The kettlebell swing is an excellent exercise. It incorporates one of the fundamental movement patterns – the hip hinge – it helps develop explosive strength, core and spine stability and cardiovascular fitness. Because I love me some kettlebell action I thought I would break down the swing and some of its common variations. Technique and form are super important when exercising, especially when you add load to that exercises and even more if there is a dynamic explosive element to that loaded movement. Many people do the swing wrong and put themselves at risk of injury.
Let’s list some of the evidence-based benefits of the kettlebell swing before we move on. This way, you can be confident that this article is giving you ethical advice and not just hyperbole and opinion with no real factual basis, like so many fitness articles on the web.
- The kettlebell swing improves both explosive power and maximal strength (1). Explosive power is strength + speed. Basically, the faster you can move a weight the faster the speed of muscle contraction. This means that kettlebell swings are great for athletes whose sport has an explosive element to it.
- The swing isn’t as for improvements in aerobic conditioning as more traditional cardio exercise like running, but it does raise the heart rate up into the 75-80% of VO2max range, meaning that it WILL improve aerobic conditioning and may a good alternative for the sake of variety (2).
- The swing is excellent for improving spine stability and can be included into a rehab routine for improving lower back pain. This is largely due to improving endurance in the extensor chain muscles of the back and reducing lumbopelvic pressure induced pain. The main muscles involved in the kettlebell swing are the Hamstrings, Glutes and Lats (3,4,5).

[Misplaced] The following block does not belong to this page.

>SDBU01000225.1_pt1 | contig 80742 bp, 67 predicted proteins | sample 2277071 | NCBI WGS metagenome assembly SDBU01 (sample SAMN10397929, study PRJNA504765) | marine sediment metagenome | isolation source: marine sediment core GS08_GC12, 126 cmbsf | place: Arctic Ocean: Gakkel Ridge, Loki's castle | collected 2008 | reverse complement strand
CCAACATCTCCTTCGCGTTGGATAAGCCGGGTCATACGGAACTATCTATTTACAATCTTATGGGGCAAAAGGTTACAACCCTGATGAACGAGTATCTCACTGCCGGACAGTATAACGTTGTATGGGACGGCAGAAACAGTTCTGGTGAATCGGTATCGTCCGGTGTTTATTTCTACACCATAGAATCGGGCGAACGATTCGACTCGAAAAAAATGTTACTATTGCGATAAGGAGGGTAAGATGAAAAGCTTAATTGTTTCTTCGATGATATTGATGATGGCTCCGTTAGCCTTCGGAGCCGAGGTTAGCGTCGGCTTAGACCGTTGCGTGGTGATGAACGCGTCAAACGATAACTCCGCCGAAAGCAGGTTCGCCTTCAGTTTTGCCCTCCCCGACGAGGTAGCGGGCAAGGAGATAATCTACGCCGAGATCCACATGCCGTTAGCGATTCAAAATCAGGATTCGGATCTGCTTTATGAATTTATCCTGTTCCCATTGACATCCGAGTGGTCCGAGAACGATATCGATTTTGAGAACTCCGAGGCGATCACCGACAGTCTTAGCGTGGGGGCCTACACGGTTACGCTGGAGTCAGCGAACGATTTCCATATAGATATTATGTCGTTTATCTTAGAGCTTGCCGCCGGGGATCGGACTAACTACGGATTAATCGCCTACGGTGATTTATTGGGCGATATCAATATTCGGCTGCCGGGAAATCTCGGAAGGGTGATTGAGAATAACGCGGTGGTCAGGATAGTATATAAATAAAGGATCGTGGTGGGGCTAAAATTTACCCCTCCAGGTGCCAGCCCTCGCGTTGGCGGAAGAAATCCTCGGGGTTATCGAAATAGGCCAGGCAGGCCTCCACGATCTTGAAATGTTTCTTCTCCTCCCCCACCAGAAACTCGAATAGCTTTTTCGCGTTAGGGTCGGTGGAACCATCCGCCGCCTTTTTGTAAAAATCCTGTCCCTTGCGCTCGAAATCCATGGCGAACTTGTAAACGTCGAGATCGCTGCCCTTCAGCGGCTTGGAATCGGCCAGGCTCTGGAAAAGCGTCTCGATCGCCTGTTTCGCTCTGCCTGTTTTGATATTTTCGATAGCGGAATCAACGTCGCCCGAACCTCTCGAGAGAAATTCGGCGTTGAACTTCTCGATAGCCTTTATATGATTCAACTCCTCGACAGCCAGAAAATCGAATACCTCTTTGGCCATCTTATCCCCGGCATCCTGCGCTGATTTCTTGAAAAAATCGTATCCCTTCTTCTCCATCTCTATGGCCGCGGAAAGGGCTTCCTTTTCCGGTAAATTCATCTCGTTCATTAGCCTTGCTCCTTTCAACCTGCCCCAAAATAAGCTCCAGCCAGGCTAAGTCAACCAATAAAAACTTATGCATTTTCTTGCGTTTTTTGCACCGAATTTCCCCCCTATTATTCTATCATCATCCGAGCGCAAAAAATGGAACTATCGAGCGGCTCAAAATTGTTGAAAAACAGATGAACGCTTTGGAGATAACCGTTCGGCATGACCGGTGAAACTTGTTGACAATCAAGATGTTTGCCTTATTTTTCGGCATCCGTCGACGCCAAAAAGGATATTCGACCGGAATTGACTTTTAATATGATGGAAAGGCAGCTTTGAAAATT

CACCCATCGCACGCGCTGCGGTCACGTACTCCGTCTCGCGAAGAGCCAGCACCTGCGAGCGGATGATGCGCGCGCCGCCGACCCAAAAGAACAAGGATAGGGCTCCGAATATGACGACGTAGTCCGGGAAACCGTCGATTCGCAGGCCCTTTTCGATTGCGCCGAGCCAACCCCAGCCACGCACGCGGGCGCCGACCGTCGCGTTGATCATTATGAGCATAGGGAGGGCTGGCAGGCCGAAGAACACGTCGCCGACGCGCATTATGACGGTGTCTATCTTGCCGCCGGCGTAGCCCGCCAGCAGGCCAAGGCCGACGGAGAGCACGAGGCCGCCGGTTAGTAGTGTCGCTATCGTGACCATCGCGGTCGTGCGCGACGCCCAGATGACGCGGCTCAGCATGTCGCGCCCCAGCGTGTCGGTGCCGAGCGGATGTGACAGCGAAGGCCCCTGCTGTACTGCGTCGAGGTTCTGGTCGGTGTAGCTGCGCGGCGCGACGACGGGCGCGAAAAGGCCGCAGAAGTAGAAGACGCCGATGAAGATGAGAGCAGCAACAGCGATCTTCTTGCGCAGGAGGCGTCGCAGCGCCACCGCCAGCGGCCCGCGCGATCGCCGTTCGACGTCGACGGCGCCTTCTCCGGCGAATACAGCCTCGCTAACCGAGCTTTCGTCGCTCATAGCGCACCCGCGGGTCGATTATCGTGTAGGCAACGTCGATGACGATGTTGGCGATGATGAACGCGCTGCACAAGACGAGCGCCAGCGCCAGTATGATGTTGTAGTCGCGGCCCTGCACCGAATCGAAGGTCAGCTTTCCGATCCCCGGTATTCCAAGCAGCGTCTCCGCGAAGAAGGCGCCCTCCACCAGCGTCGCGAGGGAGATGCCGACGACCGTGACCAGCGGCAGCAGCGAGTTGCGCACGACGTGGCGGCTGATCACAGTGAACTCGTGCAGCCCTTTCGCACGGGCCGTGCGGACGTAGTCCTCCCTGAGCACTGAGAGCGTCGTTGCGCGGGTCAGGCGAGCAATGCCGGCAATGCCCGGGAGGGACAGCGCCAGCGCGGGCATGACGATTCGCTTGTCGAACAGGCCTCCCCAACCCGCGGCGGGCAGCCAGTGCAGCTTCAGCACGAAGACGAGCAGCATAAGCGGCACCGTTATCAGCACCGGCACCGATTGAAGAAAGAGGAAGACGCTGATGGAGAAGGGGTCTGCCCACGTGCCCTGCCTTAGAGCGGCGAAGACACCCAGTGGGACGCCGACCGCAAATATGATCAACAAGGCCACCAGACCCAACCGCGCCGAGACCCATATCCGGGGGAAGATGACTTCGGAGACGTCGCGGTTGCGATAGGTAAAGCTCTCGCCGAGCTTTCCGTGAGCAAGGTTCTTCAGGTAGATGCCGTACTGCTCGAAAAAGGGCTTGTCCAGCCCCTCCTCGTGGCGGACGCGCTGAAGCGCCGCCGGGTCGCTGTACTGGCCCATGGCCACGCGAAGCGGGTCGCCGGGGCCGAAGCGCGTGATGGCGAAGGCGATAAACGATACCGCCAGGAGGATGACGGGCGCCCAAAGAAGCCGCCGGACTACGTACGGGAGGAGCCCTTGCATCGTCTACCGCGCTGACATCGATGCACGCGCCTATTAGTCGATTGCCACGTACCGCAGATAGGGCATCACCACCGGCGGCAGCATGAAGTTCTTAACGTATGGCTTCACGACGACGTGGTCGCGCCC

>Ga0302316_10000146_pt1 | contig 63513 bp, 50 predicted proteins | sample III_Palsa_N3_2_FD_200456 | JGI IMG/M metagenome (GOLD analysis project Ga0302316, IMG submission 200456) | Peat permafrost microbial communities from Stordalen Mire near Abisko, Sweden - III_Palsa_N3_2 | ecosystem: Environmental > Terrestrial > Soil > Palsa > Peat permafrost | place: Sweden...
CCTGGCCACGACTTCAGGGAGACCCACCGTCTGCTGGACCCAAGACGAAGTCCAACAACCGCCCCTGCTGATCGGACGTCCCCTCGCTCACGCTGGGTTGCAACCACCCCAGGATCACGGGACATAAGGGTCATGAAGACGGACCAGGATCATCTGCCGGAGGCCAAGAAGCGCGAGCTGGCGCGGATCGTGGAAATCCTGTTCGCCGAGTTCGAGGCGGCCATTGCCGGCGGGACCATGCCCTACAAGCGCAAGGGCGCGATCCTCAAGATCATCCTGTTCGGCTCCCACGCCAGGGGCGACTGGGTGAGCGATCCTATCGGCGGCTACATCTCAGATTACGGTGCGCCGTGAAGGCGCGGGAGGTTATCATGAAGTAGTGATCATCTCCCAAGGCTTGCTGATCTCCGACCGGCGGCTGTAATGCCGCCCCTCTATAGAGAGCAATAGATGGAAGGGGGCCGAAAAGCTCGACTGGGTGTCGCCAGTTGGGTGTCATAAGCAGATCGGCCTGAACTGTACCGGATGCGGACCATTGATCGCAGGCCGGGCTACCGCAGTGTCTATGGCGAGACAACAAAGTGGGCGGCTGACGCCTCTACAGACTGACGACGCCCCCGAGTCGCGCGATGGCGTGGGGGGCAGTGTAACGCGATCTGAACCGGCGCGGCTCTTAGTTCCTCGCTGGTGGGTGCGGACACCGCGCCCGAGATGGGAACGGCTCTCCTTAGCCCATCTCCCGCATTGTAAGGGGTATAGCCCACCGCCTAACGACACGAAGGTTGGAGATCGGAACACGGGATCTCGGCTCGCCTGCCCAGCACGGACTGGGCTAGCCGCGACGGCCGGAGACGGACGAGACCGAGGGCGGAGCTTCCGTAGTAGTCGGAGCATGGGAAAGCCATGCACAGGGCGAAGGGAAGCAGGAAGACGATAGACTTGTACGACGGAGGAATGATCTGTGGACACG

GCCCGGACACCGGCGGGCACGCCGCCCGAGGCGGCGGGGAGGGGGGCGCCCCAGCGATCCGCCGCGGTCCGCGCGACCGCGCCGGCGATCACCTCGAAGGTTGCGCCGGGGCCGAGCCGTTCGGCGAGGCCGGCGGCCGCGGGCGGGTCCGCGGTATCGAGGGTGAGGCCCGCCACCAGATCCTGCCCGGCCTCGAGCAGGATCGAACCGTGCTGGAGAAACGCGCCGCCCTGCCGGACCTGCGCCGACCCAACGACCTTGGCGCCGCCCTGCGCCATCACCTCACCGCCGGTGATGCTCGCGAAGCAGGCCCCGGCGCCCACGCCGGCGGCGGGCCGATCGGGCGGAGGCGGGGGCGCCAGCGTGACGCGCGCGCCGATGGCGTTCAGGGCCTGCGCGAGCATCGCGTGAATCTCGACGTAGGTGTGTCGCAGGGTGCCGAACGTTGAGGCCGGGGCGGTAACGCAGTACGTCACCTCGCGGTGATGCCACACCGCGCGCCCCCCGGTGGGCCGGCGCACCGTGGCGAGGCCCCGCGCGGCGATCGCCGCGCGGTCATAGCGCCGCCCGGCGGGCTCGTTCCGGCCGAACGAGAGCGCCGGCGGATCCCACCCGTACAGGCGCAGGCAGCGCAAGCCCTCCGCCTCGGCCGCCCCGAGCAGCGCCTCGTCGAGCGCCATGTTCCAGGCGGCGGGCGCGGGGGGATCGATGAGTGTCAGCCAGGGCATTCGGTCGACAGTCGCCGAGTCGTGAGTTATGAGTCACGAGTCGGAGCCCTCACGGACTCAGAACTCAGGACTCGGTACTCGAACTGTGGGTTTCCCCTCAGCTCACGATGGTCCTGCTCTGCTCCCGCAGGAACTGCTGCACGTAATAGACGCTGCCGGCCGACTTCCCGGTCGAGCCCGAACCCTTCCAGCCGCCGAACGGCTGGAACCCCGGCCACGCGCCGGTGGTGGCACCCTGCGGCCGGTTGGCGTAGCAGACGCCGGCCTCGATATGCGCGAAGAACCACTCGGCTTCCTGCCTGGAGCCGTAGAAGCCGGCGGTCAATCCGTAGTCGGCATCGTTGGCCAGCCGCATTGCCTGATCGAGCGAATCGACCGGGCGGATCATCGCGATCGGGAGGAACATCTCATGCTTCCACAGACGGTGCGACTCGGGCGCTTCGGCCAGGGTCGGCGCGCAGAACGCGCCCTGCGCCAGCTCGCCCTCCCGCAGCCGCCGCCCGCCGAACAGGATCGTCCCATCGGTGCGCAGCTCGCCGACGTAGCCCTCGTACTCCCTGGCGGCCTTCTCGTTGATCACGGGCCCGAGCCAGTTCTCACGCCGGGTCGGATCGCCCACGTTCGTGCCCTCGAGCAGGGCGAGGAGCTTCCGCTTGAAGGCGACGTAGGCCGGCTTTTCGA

Hinge or squat?
Right, first off let me just say that a squat swing (you know, the kind of exercise abortion you’re likely to see on Fitness Blender) is safe. It’s just not very effective and looks incredibly ugly. If you are new to exercise, have not yet established good movement patterns and are too weak to lift at least an 8kg kettlebell then a squat-swing will at least get you moving. For everyone else, it’s a hip hinge movement so learn how to hip hinge correctly.
It’s a pivot of the hips, the abs should be braced to stabilise the lower back, keep your chest proud and shoulder blades pulled down your back to maintain a neutral spine throughout. Your weight should be more towards your heels than your toes and you ought to feel tension in your hamstrings. Here’s what it looks like:
Practice this and be aware of proprioception (read this blog if that makes no sense to you) so you need to think about what’s going on internally, which joints are moving, which muscles are contracting, do you feel balanced, do you have any pain? What, have I lost you already? I know giving enough of a f*** about yourself to actually pay attention to how your body responds to movement is for crazy people with perfect lives, right? No one has a perfect life but, learning to hip hinge correctly will make yours more perfecter… unlike my grammar.
Breaking down the swing
Once you have mastered the hip hinge and safely do some deadlifts then it’s time to introduce the swing. The swing, if you think about the start and finish positions it is a deadlift into a standing plank, it’s a standing plank because your Glutes and Abs are braced to decelerate the hip extension to prevent driving the lower back into hyperextension and run the risk of compressing the lumbar vertebrae. An important consideration here, is to make sure that you are sitting your weight back enough to pre-load the Hamstrings and eccentrically contract the Glutes before thrusting the hips forward onto extension. A common mistake is to not hinge back enough at the bottom of the swing and then to overcompensate on the extension, which almost always leads to lower back pain.
The start position
There are various ways to start the swing but I am going to discuss the “deadstop” start position, the reason for this will become clear later in this article.
In this position, pull your shoulder blades back and squeeze your armpits. Brace your abs, shift your hips up and back slightly to engage the Hamstrings. Then you ‘hike’ the kettlebell back.
The hike is so-called because in American Football the Centre ‘hikes’ the ball between his legs into the hands of the Quarterback. The back swing portion of the kettlebell swing is the same motion, imaging you have Tom Brady standing behind you ready to receive the ball (personally, I’ll pretend it’s Terry Bradshaw but I’m showing my age now).